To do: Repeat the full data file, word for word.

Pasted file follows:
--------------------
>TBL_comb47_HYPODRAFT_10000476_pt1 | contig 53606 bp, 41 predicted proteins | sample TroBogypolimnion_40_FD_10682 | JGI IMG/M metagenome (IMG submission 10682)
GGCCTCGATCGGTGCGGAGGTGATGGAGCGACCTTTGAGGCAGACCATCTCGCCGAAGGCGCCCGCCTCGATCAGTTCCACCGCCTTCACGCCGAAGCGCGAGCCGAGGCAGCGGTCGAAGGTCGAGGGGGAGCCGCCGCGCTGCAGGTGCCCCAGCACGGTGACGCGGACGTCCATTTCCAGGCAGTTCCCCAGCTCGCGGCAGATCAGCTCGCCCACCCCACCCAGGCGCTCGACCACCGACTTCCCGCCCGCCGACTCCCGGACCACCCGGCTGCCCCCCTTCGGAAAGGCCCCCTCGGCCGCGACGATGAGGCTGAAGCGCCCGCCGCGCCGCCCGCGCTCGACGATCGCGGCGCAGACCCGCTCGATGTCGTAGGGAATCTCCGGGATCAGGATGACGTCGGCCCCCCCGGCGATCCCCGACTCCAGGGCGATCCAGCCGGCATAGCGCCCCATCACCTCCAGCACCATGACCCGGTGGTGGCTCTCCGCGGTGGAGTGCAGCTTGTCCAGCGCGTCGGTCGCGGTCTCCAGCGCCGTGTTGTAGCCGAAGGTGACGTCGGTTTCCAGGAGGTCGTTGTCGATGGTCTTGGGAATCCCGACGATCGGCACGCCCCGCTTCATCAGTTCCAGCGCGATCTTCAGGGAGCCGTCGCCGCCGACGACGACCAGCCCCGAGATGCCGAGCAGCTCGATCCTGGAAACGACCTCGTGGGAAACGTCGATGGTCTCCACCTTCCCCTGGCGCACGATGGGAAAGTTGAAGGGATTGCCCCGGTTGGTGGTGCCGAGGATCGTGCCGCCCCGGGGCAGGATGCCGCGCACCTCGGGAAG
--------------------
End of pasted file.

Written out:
>TBL_comb47_HYPODRAFT_10000476_pt1 | contig 53606 bp, 41 predicted proteins | sample TroBogypolimnion_40_FD_10682 | JGI IMG/M metagenome (IMG submission 10682)
GGCCTCGATCGGTGCGGAGGTGATGGAGCGACCTTTGAGGCAGACCATCTCGCCGAAGGCGCCCGCCTCGATCAGTTCCACCGCCTTCACGCCGAAGCGCGAGCCGAGGCAGCGGTCGAAGGTCGAGGGGGAGCCGCCGCGCTGCAGGTGCCCCAGCACGGTGACGCGGACGTCCATTTCCAGGCAGTTCCCCAGCTCGCGGCAGATCAGCTCGCCCACCCCACCCAGGCGCTCGACCACCGACTTCCCGCCCGCCGACTCCCGGACCACCCGGCTGCCCCCCTTCGGAAAGGCCCCCTCGGCCGCGACGATGAGGCTGAAGCGCCCGCCGCGCCGCCCGCGCTCGACGATCGCGGCGCAGACCCGCTCGATGTCGTAGGGAATCTCCGGGATCAGGATGACGTCGGCCCCCCCGGCGATCCCCGACTCCAGGGCGATCCAGCCGGCATAGCGCCCCATCACCTCCAGCACCATGACCCGGTGGTGGCTCTCCGCGGTGGAGTGCAGCTTGTCCAGCGCGTCGGTCGCGGTCTCCAGCGCCGTGTTGTAGCCGAAGGTGACGTCGGTTTCCAGGAGGTCGTTGTCGATGGTCTTGGGAATCCCGACGATCGGCACGCCCCGCTTCATCAGTTCCAGCGCGATCTTCAGGGAGCCGTCGCCGCCGACGACGACCAGCCCCGAGATGCCGAGCAGCTCGATCCTGGAAACGACCTCGTGGGAAACGTCGATGGTCTCCACCTTCCCCTGGCGCACGATGGGAAAGTTGAAGGGATTGCCCCGGTTGGTGGTGCCGAGGATCGTGCCGCCCCGGGGCAGGATGCCGCGCACCTCGGGAAG